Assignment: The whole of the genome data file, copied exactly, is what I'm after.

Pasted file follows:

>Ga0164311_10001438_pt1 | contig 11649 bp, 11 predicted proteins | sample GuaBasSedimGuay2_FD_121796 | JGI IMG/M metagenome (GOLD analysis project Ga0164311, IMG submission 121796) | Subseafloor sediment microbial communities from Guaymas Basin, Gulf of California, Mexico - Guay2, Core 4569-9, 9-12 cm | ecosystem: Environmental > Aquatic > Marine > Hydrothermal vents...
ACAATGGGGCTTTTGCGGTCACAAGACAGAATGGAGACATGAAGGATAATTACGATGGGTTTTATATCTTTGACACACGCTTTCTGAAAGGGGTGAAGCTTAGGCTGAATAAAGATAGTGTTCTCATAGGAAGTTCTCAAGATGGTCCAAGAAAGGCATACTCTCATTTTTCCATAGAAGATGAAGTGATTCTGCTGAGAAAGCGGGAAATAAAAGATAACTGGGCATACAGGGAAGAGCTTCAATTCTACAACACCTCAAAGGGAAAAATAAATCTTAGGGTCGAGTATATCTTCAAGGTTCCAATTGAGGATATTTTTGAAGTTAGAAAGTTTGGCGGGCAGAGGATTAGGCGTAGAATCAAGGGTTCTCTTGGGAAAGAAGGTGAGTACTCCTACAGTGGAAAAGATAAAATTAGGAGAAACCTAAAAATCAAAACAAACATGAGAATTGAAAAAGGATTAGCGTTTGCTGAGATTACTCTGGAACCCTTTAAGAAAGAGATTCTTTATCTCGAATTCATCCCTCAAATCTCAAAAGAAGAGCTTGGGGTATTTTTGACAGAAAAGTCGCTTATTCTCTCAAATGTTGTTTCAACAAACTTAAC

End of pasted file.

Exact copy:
>Ga0164311_10001438_pt1 | contig 11649 bp, 11 predicted proteins | sample GuaBasSedimGuay2_FD_121796 | JGI IMG/M metagenome (GOLD analysis project Ga0164311, IMG submission 121796) | Subseafloor sediment microbial communities from Guaymas Basin, Gulf of California, Mexico - Guay2, Core 4569-9, 9-12 cm | ecosystem: Environmental > Aquatic > Marine > Hydrothermal vents...
ACAATGGGGCTTTTGCGGTCACAAGACAGAATGGAGACATGAAGGATAATTACGATGGGTTTTATATCTTTGACACACGCTTTCTGAAAGGGGTGAAGCTTAGGCTGAATAAAGATAGTGTTCTCATAGGAAGTTCTCAAGATGGTCCAAGAAAGGCATACTCTCATTTTTCCATAGAAGATGAAGTGATTCTGCTGAGAAAGCGGGAAATAAAAGATAACTGGGCATACAGGGAAGAGCTTCAATTCTACAACACCTCAAAGGGAAAAATAAATCTTAGGGTCGAGTATATCTTCAAGGTTCCAATTGAGGATATTTTTGAAGTTAGAAAGTTTGGCGGGCAGAGGATTAGGCGTAGAATCAAGGGTTCTCTTGGGAAAGAAGGTGAGTACTCCTACAGTGGAAAAGATAAAATTAGGAGAAACCTAAAAATCAAAACAAACATGAGAATTGAAAAAGGATTAGCGTTTGCTGAGATTACTCTGGAACCCTTTAAGAAAGAGATTCTTTATCTCGAATTCATCCCTCAAATCTCAAAAGAAGAGCTTGGGGTATTTTTGACAGAAAAGTCGCTTATTCTCTCAAATGTTGTTTCAACAAACTTAAC